I don’t think that I’ve read a book to completion that wasn’t suggested to me since I was a teenager. Part of the problem is I keep getting burned by books that have potential in the first chapter and then it turns out that the characters are too stupid to act like people.

    So now Rowan influences what I decide to read more than anyone else. Then my other most reliable sources of good fiction are you, Jane (and Jim), and my dad. I also pick up books by the authors that I’ve met at Bubonicon but not without someone pointing me towards a particular story first. So I suppose I’m more or less in the same boat with you, Jane. 😛

  3. Paul Dellinger Says:

    I’ve sometimes thought that I’m burned out on SF because, as you say, it doesn’t seem to have the same omph for me that it once did (“omph” being yet another term for “sense of wonder”). I think I’m the one who’s changed, but then I’ll find a book I somehow missed among the “good old stuff” and often it still has the ability to turn me on. There are some current writers I enjoy, including your books, of course, although I don’t think the publishers publicize them as they should.

  4. Alan Robson Says:

    Oh! What a can of worms.

    SF, in my opinion, is now too narrow a field. There was a time when a wide variety of authors wrote a wide variety of SF, but now they all sound like each other, they all write the same things, they all have tunnel vision. Space opera (boring), the singularity (dull), stuff that sounds like it came straight out of the pages of The Review Of Physics (incomprehensible). The humour has gone, the cleverness has vanished, the sense of wonder has turned mundane. Nobody speculates any more – they follow fashions instead.

    Or perhaps I am just having a cynical day.

    I have my favorite authors and I make it my business to keep up with their books. I often find new authors by listening to recommendations from friends and I keep an eye and an ear on blogs and web sites (Jo Walton is particularly good with her postings on — her tastes and mine are very similar and I can be sure that I will often enjoy things she praises).

    Mainly, I think, it’s a matter of keeping an ear to the ground and being willing to try new authors. Such experiments often disappoint, but nuggets of gold hide in the dross.

    But I still find a sad sameness to modern SF. Too little variety, too little willingness to experiment and move away from the straight and narrow, the tried and true.

    Perhaps it’s time for another new wave?


  5. heteromeles Says:

    Hi Alan,

    Here’s one of the funniest things I’ve read in a while. Warning: real science content:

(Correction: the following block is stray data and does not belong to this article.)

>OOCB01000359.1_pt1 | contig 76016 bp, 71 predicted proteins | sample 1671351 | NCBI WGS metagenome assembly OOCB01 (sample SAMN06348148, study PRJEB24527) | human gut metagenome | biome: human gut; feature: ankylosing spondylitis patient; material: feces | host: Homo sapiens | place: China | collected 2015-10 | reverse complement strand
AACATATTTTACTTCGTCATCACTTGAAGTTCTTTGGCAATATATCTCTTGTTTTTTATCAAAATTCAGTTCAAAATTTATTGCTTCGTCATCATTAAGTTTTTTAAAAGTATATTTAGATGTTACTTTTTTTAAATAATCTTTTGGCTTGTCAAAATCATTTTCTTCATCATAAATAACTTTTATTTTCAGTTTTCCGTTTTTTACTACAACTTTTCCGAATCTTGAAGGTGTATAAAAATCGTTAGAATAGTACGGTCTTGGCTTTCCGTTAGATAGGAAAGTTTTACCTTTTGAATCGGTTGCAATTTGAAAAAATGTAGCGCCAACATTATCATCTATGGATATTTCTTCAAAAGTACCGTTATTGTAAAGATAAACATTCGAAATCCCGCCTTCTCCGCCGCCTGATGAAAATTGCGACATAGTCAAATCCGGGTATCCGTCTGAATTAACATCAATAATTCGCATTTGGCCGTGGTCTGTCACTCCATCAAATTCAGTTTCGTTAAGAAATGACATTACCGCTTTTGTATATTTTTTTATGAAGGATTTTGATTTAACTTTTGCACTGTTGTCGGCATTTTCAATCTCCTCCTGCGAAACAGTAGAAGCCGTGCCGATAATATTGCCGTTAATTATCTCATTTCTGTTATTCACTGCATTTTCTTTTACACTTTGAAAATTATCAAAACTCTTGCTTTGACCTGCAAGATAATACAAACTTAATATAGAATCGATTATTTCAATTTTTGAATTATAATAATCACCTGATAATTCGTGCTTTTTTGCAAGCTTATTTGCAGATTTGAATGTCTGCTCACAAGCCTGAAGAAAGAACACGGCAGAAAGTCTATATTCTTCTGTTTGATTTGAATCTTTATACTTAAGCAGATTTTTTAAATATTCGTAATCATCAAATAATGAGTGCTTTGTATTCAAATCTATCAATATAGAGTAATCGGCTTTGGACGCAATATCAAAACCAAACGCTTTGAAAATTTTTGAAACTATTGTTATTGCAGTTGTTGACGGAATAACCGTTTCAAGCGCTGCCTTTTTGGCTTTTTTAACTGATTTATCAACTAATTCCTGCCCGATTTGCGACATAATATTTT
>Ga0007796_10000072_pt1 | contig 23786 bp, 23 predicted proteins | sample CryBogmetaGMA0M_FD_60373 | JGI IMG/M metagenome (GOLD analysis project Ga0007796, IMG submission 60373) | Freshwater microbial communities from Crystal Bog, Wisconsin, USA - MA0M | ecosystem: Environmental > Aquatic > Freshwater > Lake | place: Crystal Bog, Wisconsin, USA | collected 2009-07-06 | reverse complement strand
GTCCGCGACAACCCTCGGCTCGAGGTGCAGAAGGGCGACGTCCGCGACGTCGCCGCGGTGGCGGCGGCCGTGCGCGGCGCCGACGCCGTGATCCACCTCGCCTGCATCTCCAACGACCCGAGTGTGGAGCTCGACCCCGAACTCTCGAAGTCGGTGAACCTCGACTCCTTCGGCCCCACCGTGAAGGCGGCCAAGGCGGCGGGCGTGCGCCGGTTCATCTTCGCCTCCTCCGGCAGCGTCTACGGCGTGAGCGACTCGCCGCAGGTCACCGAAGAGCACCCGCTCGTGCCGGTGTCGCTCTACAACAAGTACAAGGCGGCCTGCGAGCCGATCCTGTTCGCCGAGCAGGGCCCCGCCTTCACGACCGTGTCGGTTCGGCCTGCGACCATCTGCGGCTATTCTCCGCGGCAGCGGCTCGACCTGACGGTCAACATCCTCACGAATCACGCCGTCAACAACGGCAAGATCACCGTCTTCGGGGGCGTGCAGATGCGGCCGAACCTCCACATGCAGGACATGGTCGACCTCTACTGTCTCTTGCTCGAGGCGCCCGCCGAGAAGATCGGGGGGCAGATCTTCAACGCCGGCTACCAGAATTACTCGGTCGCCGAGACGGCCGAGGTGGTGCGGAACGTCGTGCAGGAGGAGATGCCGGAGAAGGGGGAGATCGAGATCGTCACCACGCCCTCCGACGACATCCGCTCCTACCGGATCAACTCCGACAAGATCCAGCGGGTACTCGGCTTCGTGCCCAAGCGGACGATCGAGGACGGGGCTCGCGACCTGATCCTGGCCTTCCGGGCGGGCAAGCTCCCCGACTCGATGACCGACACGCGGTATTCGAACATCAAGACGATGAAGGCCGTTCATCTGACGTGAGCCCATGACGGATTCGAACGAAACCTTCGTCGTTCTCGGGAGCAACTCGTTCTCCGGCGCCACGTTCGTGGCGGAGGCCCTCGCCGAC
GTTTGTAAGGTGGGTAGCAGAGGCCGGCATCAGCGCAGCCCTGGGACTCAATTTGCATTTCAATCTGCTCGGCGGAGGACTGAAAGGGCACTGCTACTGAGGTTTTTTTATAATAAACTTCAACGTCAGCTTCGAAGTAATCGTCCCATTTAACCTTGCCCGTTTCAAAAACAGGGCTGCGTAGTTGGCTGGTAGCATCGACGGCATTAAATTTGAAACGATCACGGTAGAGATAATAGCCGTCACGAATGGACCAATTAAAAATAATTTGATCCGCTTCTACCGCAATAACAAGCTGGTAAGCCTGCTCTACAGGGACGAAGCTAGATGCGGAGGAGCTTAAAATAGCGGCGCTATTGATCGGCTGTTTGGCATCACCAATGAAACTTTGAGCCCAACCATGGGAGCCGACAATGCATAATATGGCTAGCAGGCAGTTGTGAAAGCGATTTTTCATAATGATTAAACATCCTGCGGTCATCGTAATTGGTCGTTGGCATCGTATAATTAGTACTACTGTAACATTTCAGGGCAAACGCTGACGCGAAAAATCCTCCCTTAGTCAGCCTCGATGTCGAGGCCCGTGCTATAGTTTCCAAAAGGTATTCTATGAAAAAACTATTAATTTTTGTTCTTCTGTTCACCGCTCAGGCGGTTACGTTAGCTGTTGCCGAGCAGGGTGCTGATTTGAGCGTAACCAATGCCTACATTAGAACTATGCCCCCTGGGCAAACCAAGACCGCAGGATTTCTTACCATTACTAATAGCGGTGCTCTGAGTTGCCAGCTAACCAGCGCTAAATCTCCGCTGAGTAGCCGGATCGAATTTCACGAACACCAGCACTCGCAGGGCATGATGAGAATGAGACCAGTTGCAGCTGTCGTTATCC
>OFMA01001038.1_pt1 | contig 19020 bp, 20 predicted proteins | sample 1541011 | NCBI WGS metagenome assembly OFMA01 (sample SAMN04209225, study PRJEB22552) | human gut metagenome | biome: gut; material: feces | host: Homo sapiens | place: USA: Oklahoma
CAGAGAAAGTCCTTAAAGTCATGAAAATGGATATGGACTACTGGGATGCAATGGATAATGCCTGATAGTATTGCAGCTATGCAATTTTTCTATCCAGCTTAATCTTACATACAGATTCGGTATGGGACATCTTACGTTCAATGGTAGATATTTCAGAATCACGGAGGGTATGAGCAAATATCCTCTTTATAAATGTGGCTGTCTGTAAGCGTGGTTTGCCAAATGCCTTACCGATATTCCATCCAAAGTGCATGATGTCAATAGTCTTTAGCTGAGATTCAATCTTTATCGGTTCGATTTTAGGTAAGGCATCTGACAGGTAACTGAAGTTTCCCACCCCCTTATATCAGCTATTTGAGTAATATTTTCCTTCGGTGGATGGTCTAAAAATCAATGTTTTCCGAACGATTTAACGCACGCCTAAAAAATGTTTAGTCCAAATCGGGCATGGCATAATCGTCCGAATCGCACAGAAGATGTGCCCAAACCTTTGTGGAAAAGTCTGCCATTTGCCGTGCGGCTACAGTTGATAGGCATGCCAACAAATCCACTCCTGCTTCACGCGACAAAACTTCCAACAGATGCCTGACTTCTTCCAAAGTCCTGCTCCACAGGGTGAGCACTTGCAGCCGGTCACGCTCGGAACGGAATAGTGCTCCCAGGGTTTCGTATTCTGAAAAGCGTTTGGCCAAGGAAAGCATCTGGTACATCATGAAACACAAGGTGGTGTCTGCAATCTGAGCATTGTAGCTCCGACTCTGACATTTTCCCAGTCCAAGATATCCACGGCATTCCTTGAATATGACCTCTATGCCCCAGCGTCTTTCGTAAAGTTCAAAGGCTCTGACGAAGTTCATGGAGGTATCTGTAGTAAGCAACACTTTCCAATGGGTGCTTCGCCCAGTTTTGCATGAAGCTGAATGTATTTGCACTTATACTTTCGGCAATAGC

I think the humor value for me is that I’m not a chemist, so I don’t actually have to work with these monsters. Not that any sane chemist would, actually.

    • Alan Robson Says:

      Hi heteromeles

      Yes — I’ve seen this one before and it’s scary as well as funny. My degree is in chemistry and I’ve played with some very gnarly substances (I think hydrofluoric acid is the worst I’ve ever encountered personally), but these are truly, truly nasty. I wouldn’t touch them with somebody else’s barge pole, let alone mine!

      In the days when I was actually using my chemistry degree (long gone now) I always used to define a chemist as somebody who washes his hands *before* he goes to the toilet…



  6. janelindskold Says:

    Interesting comments, folks.

    I guess word of mouth — expanded to word-of-blog — is still the best way to find good — or at least interesting — books.

    Any other suggestions where Alan might find good reads?

  7. Rowan Says:

    A method I use is risky, but it’s had some really fun payoff. I find an interesting looking anthology of short stories, and then when I particularly like a story, I’ll investigate the novels the author has written.

    The downside is that some writers are better short story writers than they are novelists, and vice versa. Sometimes they write a short story that’s totally not their usual style, because they’re having fun, so it isn’t a good example of what all of their writing is like.

    However, I’ve been exposed to a number of charming books I simply wouldn’t have thought to read because I followed the author out of a short story collection.

Leave a Reply

Fill in your details below or click an icon to log in: Logo

You are commenting using your account. Log Out /  Change )

Twitter picture

You are commenting using your Twitter account. Log Out /  Change )

Facebook photo

You are commenting using your Facebook account. Log Out /  Change )

Connecting to %s

%d bloggers like this: